By on 19 August 2010



It’s not all fun, fun fun on the Autobahn, there is a lorry just in front of us on fire. Huge flames light up the night sky and we are not moving for some time. Visions of a Jorg Buttgereit clean-up crew are on the mind, as cans of transported food-goods explode intermittently and we hope the poor sod driving somehow managed to escape. Many hours later we crawl past the articulated reeking carcass and head further into the early morning driving rain, arriving finally at the campsite at 4AM. Next day the site is a mud bath and the rain lashes it down as though the powers that be are angry to allow such festivities of blasphemy to take place. We see a sign spread out saying ‘Welcome To Hell’ and there is little disagreement.

Miraculously the rain stops just before the six bands of the first night are due to play and by now we have got used to wading around and just about staying upright and head off towards the one big stage (no clashes here). The other great thing about Party San is that the organisers only invite bands that are black, death and grind orientated to play so if you prefer musical brutality it’s a great event to go to, of course the cheap German schwarzbier is another selling point for many.

It’s only fair that the German’s open proceedings and we witness the gnarly Sodomistic fury that is Ketzer. The Rhinelanders may not be the most original band on the planet but they don’t need to be as ‘Satan’s Boundaries Unchained’ whiplashes out the hefty PA and gets heads-banging and fists pumping. All the band’s at the festival get a 45 minute time limit, the headliners longer and then the next group are quickly set up to play so there is little hanging around before the next course is served up.

In this case it is one we are particularly interested in as Merrimack are one of a couple of French BM acts putting in an appearance. Light has not quite been extinguished but their grim and atmospheric treatise is instantly captivating and commanding. Despite what seems like constant line-up upheaval they craft a tight battering tumult which is both clear and hellacious. The craggy vocals add to the decrepit cloying atmosphere and a hateful, filth-ridden feel pervades, which accentuates the weather fantastically. Not everyone stands to attention arms crossed and looking like scene terrorists though, the natives are making the most of things and around the musical violence an impromptu ballroom dance and occasional mooning competition bizarrely keeps everyone entertained.

As far as USDM is concerned there may well have been a flight chartered to get all the bands playing directly to site. First up in this particular assault are Devourment complete with what appears to be a bassist wearing a horses head, either that or the beer is particularly good. They proceed to stomp around like a giant in six league boots about to wipe out all the surrounding forests and there is a bit of a farmyard theme going on as they plough into ‘Fed To The Pigs.’ Luckily this is far from tripe and we dig in, along to the swarthy drum battery and growling vocals, which sound like gobbets of flesh swirling down a waste disposal unit. Songs like ‘Postmortal Coprophagia’ are dished up straight off the butchers slab and vile kind grind leaves a rather nasty taste in the mouth and is one that is far from vegetarian.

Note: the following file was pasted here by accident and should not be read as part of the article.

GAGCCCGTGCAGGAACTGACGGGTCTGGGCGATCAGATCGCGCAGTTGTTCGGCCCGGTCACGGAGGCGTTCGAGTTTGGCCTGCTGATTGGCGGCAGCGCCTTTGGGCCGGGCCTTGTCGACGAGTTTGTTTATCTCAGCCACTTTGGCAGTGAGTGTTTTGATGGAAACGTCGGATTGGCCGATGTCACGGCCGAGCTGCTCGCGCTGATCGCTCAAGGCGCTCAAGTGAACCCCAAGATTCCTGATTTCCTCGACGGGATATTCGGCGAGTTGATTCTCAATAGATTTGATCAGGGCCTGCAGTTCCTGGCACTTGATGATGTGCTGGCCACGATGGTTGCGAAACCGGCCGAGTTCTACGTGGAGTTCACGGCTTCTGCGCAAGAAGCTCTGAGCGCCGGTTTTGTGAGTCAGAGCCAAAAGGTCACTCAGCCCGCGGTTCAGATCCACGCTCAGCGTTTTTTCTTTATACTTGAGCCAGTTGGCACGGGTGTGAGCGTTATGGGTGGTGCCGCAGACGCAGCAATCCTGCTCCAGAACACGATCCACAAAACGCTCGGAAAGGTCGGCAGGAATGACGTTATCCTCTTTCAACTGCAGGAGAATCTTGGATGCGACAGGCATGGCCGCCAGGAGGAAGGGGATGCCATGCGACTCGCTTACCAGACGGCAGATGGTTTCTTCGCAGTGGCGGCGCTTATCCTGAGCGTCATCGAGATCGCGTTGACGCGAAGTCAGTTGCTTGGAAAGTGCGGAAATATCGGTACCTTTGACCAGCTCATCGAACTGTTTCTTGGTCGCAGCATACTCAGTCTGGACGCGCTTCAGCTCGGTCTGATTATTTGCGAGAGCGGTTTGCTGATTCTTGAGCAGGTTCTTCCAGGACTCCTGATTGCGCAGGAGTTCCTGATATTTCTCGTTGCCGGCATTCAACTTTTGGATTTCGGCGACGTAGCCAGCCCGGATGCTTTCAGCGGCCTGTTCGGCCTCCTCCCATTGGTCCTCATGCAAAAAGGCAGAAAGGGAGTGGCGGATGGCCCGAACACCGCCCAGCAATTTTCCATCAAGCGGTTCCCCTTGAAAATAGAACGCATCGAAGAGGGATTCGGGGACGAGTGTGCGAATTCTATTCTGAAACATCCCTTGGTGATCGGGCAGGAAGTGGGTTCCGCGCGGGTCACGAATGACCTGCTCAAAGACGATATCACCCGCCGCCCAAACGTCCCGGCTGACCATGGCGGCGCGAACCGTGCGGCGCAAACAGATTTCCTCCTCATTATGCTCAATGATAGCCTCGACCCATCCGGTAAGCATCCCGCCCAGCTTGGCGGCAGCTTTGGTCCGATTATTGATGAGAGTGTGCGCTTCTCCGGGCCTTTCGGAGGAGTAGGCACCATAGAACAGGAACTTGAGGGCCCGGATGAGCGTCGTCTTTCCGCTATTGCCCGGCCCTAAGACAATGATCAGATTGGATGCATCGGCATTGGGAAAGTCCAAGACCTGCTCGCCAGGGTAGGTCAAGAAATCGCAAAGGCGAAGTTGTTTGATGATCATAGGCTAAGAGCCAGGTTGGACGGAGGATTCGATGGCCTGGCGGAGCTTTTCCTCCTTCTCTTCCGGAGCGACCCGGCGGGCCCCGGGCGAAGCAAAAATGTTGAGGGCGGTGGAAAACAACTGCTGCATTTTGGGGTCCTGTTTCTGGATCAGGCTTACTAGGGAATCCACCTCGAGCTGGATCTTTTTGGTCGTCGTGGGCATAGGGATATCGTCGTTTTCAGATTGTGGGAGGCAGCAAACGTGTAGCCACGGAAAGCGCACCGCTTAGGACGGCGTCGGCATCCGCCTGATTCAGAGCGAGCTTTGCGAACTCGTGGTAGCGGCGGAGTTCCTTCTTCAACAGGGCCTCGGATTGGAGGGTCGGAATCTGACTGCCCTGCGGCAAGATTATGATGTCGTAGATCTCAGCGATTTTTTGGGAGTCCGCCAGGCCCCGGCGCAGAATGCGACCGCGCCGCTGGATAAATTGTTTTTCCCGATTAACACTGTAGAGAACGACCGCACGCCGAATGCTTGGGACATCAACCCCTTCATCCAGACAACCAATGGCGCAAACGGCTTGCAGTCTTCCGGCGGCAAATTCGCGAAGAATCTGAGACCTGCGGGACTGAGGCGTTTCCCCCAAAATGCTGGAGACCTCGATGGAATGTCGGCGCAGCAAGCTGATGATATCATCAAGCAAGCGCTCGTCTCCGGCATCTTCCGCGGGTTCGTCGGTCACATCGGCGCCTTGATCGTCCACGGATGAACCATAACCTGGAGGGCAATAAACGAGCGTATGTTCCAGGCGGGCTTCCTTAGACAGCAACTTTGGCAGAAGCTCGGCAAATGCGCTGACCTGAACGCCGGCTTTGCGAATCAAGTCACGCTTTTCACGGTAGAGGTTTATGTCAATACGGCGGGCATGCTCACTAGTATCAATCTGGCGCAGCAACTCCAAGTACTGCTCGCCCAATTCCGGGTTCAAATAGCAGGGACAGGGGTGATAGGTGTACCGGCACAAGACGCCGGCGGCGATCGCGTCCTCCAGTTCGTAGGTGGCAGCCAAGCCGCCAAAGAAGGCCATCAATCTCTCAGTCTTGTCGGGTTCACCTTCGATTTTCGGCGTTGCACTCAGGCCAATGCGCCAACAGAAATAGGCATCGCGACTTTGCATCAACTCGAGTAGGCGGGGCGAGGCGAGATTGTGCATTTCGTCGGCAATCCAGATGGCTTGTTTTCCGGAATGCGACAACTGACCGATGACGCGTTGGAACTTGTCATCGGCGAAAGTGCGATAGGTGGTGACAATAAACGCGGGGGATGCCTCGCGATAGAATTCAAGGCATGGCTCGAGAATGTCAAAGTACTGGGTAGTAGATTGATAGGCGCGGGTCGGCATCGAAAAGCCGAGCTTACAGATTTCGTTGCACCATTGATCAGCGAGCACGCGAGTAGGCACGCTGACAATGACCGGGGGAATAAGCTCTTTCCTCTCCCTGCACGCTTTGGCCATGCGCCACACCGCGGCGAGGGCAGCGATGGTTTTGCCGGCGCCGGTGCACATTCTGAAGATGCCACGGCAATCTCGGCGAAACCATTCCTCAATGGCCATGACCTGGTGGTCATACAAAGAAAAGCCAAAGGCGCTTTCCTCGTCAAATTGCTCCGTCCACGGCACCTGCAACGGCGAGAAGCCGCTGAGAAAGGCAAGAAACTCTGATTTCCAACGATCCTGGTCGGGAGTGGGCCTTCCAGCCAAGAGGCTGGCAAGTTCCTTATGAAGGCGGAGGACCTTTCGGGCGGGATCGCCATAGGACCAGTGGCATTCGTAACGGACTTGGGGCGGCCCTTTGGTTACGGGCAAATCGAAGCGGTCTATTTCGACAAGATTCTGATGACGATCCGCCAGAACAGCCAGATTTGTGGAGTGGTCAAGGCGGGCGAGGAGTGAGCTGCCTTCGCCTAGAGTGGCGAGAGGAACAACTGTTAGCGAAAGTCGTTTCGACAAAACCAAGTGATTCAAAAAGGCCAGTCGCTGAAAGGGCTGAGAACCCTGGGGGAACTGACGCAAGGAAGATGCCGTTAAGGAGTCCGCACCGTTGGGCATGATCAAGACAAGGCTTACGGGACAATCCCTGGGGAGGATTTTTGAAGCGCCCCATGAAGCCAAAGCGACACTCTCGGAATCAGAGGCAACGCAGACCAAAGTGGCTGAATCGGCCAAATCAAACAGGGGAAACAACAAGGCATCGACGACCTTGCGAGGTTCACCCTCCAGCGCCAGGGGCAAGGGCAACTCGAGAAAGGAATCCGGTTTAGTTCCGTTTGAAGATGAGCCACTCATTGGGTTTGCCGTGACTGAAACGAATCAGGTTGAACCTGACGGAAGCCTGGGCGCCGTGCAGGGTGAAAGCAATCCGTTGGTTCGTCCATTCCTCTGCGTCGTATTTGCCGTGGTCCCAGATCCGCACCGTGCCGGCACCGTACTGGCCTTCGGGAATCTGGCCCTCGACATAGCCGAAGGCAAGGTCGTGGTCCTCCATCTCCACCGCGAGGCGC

Monstrosity are maybe slightly subtler but no less a case of death the brutal way. The drumming is dealt out with military precession and occasional technical licks burst through like a well oiled and precise machine. This certainly has a neat furrowing groove about it and combined with swirling dry ice and overloading strobe lights it’s great to hang on to the barrier and try not to get blown off your feet to.

This was the third time I have caught The Devil’s Blood and Watain back to back recently. They seem well matched, able to share both blood and band members and speaking of splash-backs there is no shortage of protective polythene wrapped around everything on the stage and the worried looking security in front of it. As ever the Dutch band play an absolute spellbinding set, one of arcane 70s psyche and mystically enhanced ‘Anti Kosmik Magick.’ Farida’s stance, arms outstretched and voice reaching to the stratosphere is something that you are just drawn to. The rest of the band stand flexing muscles, covered in claret and riffing away like tomorrow is never going to come and the whole performance really is one of a kind. This takes us completely to another dimension, which is far from a muddy field in Germany.

Watain seem to have gone that extra mile with the big stage to play around with. It is set up with burning crosses and tridents and looks close to hell’s waiting room. When the band burst forth to excellent sound they have one intent, to create nothing short of total darkness. They may have lacked the customary stench which is probably not the easiest thing to pull off at an open air event but they really don’t need anything in the way of incidental gimmicks at the witching hour although huge pillars of flame leaping off the stage are hardly going to dampen the spirit. ‘Reaping Death’ and ‘Legions Of The Black Light’ go down a storm and the band as ever fleshed out by Set Teitan and splattered with unholy ichor are fantastic to watch. By the time they hit Stellarvore there is little left for the naysayers to comment on, Watain walk the talk and they do so in spectacular style.

Pete Woods   

About Miranda Yardley

I'm Miranda. Bite me.

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